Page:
Jamal Boykin

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Jamal Boykin
No. 54 – Shinshu Brave Warriors
Position Power forward / Center
League B.League
Personal information
Born (1987-04-27) April 27, 1987 (age 30)
Los Angeles, California
Nationality American
Listed height 203 cm (6 ft 8 in)
Listed weight 106 kg (234 lb)
Career information
High school Fairfax (Los Angeles, California)
NBA draft 2010 / Undrafted
Playing career 2010–present
Career history
2010–2011 Gaziantepspor
2011–2012 Omonia BC
2012 Iwate Big Bulls
2012–2013 GasTerra Flames
2013 s.Oliver Baskets
2013–2014 Cherkaski Mavpy
2014 Nelson Giants
2014–2015 BG Göttingen
2015–2016 Sendai 89ers
2016–present Shinshu Brave Warriors
Career highlights and awards

Jamal Thomas Boykin (born April 27, 1987) is an American professional basketball player for the Shinshu Brave Warriors of the Japanese B.League. He played one full season of college basketball for Duke University before transferring to the University of California, Berkeley for his sophomore season. After completing his college career in 2010, Boykin began his professional career in Turkey. He has since spent the majority of his professional career in Europe and Japan, but had a stint in New Zealand in 2014 where he earned league All-Star Five honors.

High school career[edit]

Boykin attended Fairfax High School in Los Angeles, where he won numerous awards as a sophomore, junior and senior. As a sophomore in 2002–03, he named state Sophomore Player of the Year after registering 16 points and 10 rebounds per game. As a junior in 2003–04, he earned California High School Sports Junior Player of the Year honors. That season, he shot .766 from the field and averaged 19.5 points and 11.4 rebounds per game while leading Fairfax to the California state championship. He also had 103 assists, 97 blocked shots and 63 steals as a junior.[1]

In November 2004, Beal signed a National Letter of Intent to play college basketball for Duke University.[2]

As a senior in 2004–05, Boykin was named the Gatorade State Player of the Year in California after averaging 22 points, 12 rebounds, four blocked shots and five assists for Fairfax. He was also named third-team Parade All-American and was the John Wooden Award winner for the city Player of the Year in Los Angeles.[1]

College career[edit]

Duke (2005–2006)[edit]

As a freshman at Duke in 2005–06, Boykin saw action in 26 games and averaged 1.0 points and 0.8 rebounds per game. He played eight minutes against Seton Hall in the NIT Season Tip-Off for his collegiate debut, scoring four points and grabbing a pair of offensive rebounds. He later made an appearance against LSU in the Sweet 16 of the NCAA Tournament. He played in three games as a sophomore in 2006–07 before being diagnosed with mono in late November 2006.[3] The following month, he left Duke for medical reasons and informed head coach Mike Krzyzewski that he would not be returning.[4] Boykin realized that he couldn't provide the team with 100 percent on the practice court and also wanted to pursue a bigger role with a different program.[5]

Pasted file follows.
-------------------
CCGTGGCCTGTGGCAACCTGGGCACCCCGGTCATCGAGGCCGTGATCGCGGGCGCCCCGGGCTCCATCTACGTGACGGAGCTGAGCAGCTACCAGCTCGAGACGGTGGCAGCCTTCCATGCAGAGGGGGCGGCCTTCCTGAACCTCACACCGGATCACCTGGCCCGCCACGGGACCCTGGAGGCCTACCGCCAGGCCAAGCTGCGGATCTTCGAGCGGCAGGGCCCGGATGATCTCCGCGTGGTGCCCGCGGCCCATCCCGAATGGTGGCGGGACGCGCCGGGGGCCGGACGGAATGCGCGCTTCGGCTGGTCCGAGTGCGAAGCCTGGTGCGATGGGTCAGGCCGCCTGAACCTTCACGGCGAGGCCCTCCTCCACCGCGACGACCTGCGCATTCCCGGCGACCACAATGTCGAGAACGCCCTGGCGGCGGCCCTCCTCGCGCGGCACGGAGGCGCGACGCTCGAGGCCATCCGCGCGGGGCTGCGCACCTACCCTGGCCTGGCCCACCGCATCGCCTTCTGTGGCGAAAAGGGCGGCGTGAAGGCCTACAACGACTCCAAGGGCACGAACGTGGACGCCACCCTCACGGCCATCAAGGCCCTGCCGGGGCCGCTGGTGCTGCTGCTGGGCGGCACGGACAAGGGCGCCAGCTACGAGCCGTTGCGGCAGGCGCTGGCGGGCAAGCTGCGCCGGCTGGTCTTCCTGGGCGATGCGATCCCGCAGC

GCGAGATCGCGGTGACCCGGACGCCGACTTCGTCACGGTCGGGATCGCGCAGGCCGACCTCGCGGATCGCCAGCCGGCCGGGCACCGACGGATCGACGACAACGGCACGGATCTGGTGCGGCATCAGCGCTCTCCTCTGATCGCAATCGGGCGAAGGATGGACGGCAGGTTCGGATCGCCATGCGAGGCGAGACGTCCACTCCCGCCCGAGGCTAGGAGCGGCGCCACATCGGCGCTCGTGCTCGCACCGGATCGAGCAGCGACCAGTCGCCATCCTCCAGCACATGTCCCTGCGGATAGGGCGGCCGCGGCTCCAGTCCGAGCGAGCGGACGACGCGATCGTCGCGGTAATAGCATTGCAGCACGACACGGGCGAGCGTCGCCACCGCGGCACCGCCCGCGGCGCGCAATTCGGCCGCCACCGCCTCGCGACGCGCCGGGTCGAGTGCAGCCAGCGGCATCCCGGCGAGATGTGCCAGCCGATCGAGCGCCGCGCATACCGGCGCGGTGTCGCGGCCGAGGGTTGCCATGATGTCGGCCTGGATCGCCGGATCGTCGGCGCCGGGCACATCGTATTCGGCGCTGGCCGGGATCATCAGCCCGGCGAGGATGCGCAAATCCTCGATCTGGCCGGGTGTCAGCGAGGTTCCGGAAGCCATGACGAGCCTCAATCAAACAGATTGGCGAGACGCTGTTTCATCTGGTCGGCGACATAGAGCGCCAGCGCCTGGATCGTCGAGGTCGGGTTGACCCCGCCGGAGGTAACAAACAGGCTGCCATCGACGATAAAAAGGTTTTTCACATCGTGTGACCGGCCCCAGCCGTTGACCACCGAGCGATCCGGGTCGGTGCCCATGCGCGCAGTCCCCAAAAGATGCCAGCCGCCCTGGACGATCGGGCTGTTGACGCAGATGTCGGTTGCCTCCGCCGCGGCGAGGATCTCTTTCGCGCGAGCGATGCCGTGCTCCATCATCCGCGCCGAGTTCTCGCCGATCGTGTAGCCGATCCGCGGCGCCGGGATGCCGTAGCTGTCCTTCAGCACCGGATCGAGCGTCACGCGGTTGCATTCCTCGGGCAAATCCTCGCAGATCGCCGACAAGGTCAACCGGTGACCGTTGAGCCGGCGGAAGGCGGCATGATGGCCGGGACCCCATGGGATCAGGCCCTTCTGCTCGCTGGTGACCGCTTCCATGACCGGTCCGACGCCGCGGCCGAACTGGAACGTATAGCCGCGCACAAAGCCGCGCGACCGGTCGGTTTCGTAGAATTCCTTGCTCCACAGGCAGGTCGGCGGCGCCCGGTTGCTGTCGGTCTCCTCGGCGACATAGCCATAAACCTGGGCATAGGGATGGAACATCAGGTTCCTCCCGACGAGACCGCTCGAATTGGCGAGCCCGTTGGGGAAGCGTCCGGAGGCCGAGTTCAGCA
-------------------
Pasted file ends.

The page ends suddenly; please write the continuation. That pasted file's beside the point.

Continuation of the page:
California (2007–2010)[edit]

On December 15, 2006, Boykin committed to the California Golden Bears for the 2007–08 season.[6]

Sophomore year[edit]

Boykin made a dramatic impact on Cal's lineup upon becoming eligible to play on December 22, 2007 against Utah. After scoring two points in six minutes in his debut for the Bears, he came through with 18 points and 10 boards in 19 minutes in his next game against Long Beach State, making 8-of-11 shots from the floor, including both of his three-point attempts. On January 31, 2008, in a game against Washington State, he earned his first of 11 starts in 2007–08. He tied his career high with 18 points in the regular-season finale at UCLA. He later came off the bench in Cal's two NIT games, chipping in 10 points and five rebounds against New Mexico, and seven points against Ohio State. In 25 games as a sophomore, he averaged 7.8 points, 3.8 rebounds and 1.2 assists per game.[3]

Junior year[edit]

As a junior in 2008–09, Boykin started all 33 games and made his presence felt both on the boards, as he was Cal's leading rebounder all season. He led the Bears in rebounds with a total of 211 (6.4 rpg) and 120 in conference games, and was fourth in scoring on the team at 9.6 points per game. His shooting percentage of .529 (129-244) was also the best on the team. He recorded five double-doubles during the season and tallied a career-high 22 points against Stanford.[3]

Senior year[edit]

As a senior in 2009–10, Boykin earned second-team All-Pac-10 honors after averaging career highs in points (11.9) and rebounds (6.7) per game. He started all 35 games for the Bears and had eight double-doubles on the season, 14 for his career, after posting 13 points and 11 rebounds against Duke in the NCAA Tournament. He set a career high in scoring with 25 points against Arizona State. At the conclusion of the season, his career field-goal percentage of 54.7 ranked fourth all-time in school history.[3]

Professional career[edit]

2010–11 season[edit]

After going undrafted in the 2010 NBA draft, Boykin signed with Turkish team Gaziantepspor in August 2010.[7] In 17 games for Gaziantepspor in 2010–11, he averaged 17.5 points, 7.3 rebounds and 1.0 steals per game.

2011–12 season[edit]

In September 2011, Boykin signed with Omonia BC of Cyprus for the 2011–12 season. In February 2012, he left Omonia and signed with the Iwate Big Bulls of Japan for the rest of the season.[7] He averaged 13.5 points in eight games for Omonia, and in 24 games for Iwate, he averaged 10.7 points, 6.9 rebounds and 1.2 assists per game.

2012–13 season[edit]